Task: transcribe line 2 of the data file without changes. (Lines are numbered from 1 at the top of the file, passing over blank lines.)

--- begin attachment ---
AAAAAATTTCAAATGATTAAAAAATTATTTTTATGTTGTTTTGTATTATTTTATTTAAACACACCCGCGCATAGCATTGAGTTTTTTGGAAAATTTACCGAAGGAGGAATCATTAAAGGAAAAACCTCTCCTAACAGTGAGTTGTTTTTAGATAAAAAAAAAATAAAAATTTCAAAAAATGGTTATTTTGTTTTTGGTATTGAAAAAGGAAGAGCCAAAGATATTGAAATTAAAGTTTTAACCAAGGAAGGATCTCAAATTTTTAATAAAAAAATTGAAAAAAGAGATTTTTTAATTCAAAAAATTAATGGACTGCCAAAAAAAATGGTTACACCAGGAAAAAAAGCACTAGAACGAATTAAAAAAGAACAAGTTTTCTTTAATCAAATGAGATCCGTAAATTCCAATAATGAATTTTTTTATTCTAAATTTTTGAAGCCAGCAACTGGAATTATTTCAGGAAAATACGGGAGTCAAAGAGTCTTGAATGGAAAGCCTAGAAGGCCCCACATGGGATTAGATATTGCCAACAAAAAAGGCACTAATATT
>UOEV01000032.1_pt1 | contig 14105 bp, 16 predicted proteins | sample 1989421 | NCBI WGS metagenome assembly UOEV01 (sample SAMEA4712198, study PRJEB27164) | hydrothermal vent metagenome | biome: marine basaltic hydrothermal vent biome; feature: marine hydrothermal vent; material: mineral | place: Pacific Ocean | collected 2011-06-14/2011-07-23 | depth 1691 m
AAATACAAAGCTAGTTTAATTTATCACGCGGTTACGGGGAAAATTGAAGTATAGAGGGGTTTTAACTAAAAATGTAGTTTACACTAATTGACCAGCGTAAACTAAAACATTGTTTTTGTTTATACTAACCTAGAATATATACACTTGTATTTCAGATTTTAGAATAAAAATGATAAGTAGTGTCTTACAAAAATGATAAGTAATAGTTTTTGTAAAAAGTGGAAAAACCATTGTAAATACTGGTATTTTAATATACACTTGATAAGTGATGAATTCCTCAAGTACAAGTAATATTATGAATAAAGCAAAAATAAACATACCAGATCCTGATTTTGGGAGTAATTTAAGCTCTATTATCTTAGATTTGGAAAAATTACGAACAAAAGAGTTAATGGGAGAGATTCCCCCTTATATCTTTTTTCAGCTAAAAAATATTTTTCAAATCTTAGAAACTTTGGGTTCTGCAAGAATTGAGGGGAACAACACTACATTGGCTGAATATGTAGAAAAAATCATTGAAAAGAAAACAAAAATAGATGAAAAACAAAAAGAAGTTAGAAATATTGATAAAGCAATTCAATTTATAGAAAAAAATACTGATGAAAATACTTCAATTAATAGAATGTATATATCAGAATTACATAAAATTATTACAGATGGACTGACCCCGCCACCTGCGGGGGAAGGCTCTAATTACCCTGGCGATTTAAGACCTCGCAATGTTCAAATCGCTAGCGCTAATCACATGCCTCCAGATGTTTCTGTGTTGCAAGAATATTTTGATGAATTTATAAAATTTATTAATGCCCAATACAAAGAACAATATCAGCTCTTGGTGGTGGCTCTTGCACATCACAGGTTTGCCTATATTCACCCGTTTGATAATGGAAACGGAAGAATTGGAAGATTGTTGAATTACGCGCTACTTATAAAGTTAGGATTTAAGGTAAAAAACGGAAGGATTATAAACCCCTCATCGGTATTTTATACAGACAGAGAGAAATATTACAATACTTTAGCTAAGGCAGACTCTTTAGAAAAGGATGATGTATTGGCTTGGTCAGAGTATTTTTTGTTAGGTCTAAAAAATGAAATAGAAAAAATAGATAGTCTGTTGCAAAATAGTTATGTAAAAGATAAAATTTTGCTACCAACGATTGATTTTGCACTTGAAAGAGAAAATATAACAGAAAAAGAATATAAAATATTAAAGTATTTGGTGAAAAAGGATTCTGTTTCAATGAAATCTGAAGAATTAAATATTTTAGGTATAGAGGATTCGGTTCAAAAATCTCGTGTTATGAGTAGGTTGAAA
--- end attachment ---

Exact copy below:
>UOEV01000032.1_pt1 | contig 14105 bp, 16 predicted proteins | sample 1989421 | NCBI WGS metagenome assembly UOEV01 (sample SAMEA4712198, study PRJEB27164) | hydrothermal vent metagenome | biome: marine basaltic hydrothermal vent biome; feature: marine hydrothermal vent; material: mineral | place: Pacific Ocean | collected 2011-06-14/2011-07-23 | depth 1691 m